How we see ourselves

From a Wall Street Journal article on a Beijing exhibit called “Africa: See You, See Me!”.

The exhibition, currently showing at Li-Space in Beijing’s Caochangdi district is described by the curator Awem Amkpa as

an illustration of “how Africans want to be seen rather than how they are forced to be seen.”

You can read more here

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The most offensive article I have read in a while

What kind of colonial apologist bullshit is this? And what is it doing on what is supposed to be a respectable site like the Wall Street Journal?

 

This asshole...

Some choice quotes:

some new version of colonialism may be the best thing that could happen to at least some countries in the postcolonial world.

The colonialists of yore may often have been bigots, but they were also, just as often, doers. Their colonies were better places than the shipwrecked countries we have today.

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Link Africa

If you find something online that would be of interest to Vuga! readers and contributors, email tips to vugaafrica@gmail.com

Link Africa

Efé children of the Ituri Forest in Zaire (Rep. of Congo, central Africa) begin the Osani game by sitting in a circle, feet touching, all connected. Each child in turn names a round object like the sun (oi), the moon (tiba), a star (bibi) an eye (ue) and then goes on to name a figurative expression of “round” like the circle of the family, togetherness, a baby in the womb, or the cycle of the moon. As players fail to come up with a term that is “circular” they are eliminated from the game. Eventually, only one remains. Tradition has it that this player will live a long and prosperous life.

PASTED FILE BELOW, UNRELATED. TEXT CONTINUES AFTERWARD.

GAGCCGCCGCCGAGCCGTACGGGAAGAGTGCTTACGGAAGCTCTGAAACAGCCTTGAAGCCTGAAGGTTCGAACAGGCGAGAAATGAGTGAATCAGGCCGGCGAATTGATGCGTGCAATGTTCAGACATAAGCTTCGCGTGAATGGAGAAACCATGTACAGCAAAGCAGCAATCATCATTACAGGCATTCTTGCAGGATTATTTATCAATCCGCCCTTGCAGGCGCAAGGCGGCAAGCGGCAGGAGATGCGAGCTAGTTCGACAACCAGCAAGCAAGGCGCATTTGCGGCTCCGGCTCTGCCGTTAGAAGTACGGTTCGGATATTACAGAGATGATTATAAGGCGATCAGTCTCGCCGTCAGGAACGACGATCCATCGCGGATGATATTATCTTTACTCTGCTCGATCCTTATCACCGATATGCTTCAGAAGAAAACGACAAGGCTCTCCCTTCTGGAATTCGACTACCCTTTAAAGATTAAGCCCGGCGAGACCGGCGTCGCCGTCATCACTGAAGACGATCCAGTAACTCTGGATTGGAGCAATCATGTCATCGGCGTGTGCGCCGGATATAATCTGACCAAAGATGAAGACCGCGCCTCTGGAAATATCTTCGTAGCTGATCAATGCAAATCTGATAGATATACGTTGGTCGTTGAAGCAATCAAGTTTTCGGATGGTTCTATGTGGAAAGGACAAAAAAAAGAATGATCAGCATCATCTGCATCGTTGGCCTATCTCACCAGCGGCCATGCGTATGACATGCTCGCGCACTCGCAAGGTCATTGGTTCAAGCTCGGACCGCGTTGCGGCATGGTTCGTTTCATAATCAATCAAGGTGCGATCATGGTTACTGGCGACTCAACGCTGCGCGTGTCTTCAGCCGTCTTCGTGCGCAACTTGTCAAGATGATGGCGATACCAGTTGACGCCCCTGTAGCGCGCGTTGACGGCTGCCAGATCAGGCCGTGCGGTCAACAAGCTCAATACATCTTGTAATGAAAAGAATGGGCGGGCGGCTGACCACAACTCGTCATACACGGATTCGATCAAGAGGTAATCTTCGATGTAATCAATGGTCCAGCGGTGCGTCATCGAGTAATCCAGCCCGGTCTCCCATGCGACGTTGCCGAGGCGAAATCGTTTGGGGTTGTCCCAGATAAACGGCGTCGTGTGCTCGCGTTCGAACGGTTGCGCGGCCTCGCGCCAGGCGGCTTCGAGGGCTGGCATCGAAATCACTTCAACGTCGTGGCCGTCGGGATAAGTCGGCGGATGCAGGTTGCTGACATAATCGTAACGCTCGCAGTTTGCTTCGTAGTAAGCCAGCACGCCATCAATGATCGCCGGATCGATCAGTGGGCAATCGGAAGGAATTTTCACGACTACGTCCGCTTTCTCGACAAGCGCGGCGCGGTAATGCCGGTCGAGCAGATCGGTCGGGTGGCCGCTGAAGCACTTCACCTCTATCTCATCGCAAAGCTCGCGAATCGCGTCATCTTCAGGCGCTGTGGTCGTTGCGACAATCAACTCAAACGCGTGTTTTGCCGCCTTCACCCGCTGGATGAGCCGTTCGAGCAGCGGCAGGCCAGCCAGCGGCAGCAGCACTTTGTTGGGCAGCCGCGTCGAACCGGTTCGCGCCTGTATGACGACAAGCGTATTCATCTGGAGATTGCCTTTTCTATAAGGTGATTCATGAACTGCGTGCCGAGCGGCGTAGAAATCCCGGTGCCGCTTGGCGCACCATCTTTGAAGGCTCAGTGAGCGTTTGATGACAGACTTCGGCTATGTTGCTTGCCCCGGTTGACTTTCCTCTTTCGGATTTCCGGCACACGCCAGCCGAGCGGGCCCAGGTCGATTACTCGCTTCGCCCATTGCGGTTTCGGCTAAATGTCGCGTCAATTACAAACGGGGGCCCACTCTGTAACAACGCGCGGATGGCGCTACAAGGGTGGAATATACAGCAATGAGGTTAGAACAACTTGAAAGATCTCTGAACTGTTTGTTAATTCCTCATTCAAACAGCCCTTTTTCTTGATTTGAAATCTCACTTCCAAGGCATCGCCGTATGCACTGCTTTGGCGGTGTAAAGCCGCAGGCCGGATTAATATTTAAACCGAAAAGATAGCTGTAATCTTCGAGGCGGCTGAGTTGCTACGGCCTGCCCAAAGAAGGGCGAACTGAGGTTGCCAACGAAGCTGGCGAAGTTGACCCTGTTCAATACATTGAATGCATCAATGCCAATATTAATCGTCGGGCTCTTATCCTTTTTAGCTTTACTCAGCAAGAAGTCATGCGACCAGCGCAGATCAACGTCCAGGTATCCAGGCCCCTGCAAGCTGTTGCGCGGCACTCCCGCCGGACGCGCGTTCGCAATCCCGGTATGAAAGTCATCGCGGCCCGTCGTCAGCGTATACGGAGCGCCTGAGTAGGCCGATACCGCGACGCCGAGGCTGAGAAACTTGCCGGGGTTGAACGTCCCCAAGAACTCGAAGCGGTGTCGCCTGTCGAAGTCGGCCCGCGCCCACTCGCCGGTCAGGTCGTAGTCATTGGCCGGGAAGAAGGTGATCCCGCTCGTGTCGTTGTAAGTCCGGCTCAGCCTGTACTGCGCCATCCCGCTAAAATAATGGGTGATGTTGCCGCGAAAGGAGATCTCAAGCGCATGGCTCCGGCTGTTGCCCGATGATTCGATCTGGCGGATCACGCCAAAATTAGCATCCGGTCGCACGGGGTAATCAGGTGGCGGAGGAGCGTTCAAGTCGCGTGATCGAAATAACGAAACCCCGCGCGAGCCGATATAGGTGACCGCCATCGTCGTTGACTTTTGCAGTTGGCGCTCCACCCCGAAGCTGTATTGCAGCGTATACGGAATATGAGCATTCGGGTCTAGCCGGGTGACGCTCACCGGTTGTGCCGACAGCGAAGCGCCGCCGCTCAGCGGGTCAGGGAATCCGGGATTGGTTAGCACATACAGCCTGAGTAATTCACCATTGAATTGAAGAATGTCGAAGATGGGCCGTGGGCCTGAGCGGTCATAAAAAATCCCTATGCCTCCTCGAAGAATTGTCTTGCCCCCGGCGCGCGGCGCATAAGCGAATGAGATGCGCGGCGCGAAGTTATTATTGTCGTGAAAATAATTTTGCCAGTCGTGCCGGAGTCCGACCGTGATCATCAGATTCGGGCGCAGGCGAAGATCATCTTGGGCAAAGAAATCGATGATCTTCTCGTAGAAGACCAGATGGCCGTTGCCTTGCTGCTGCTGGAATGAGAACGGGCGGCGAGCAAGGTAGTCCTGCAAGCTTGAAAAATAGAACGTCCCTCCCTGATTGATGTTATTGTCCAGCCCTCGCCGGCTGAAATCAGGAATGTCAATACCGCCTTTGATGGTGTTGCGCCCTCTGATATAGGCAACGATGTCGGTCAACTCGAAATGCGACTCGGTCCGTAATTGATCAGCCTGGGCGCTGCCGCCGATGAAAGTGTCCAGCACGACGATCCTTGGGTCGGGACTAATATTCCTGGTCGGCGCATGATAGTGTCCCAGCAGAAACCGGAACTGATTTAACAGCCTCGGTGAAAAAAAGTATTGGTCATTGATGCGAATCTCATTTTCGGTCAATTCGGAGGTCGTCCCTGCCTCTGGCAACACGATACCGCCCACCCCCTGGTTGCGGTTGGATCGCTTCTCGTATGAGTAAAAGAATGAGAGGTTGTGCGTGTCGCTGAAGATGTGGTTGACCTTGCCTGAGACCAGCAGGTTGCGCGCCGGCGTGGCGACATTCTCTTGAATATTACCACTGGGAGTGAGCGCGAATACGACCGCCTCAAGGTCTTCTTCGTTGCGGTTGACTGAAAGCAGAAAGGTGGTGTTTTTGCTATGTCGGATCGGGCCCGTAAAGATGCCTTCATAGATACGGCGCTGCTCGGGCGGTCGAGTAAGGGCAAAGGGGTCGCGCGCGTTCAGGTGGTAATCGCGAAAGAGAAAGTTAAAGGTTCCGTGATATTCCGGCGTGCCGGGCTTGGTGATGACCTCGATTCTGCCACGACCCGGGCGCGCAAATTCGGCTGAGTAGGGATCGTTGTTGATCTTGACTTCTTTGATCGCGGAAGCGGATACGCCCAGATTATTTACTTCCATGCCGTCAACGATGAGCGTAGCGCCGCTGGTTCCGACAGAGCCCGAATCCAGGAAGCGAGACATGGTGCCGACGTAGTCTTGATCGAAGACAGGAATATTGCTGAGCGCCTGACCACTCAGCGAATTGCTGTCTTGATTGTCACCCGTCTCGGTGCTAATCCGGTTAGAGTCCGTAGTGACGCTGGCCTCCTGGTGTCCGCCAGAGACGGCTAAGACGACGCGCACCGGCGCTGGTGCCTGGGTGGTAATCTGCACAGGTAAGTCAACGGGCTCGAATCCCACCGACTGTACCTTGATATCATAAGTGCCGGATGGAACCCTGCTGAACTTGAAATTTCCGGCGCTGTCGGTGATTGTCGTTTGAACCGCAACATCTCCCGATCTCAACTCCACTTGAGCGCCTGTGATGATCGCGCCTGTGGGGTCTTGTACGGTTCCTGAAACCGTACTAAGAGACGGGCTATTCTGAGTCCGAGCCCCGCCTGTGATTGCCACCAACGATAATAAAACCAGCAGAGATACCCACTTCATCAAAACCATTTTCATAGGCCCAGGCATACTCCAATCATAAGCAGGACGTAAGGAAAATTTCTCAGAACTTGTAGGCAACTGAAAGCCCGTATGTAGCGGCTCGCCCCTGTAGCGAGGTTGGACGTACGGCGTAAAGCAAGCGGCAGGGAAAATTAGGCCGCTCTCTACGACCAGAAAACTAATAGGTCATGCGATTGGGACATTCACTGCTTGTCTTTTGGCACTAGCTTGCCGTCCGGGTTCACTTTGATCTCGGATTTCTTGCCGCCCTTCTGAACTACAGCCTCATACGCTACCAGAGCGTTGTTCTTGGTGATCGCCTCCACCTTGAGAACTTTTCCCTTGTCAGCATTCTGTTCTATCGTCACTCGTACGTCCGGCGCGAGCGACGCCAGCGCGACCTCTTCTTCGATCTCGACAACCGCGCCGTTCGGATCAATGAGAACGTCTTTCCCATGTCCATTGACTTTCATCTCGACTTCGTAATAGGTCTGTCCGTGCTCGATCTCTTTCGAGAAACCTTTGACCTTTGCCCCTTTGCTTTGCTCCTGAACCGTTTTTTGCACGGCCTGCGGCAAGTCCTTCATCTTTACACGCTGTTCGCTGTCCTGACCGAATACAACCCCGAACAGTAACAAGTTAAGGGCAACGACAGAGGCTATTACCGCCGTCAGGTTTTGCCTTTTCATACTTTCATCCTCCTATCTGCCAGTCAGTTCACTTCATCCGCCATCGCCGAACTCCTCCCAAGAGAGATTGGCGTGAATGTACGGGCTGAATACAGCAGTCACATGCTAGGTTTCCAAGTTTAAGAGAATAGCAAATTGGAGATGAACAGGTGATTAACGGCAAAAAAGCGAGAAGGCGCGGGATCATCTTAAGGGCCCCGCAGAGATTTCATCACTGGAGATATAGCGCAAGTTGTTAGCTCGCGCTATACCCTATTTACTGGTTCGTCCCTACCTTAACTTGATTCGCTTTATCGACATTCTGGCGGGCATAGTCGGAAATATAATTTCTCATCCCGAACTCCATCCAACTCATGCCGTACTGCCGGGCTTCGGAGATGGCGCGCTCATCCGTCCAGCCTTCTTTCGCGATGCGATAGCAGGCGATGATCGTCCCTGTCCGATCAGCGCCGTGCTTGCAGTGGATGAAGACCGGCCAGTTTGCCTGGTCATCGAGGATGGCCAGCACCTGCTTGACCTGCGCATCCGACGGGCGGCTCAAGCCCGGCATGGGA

If you find something online that would be of interest to Vuga! readers and contributors, email tips to vugaafrica@gmail.com

Many stories matter

One of the goals of this online project is to enable Africans to tell their own, different stories about ourselves. We are tired of hearing the same old one.

In her TED talk, Chimamanda Ngozi Adichie explains it more elegantly and beautifully than I can

“If all I knew about Africa were from popular images, I too would think that Africa was a place of beautiful landscapes, beautiful animals and incomprehensible people fighting senseless wars, dying of poverty and AIDS, unable to speak for themselves and waiting to be saved by a kind white foreigner. “

See it for yourself here, it’s worth the twenty minutes (and however long it takes you to load the thing on our slow African internet):

Also, if you have not yet read her books, shame on you!

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How to write about Africa

How to write about Africa

This amazing article by Binyavanga Wainana has been going around the internet for a while, but it is also worth a repeat performance:

Taboo subjects: ordinary domestic scenes, love between Africans (unless a death is involved), references to African writers or intellectuals, mention of school-going children who are not suffering from yaws or Ebola fever or female genital mutilation.

If you haven’t read it yet, you can find it here

So is positive coverage of the World Cup going to change any of this?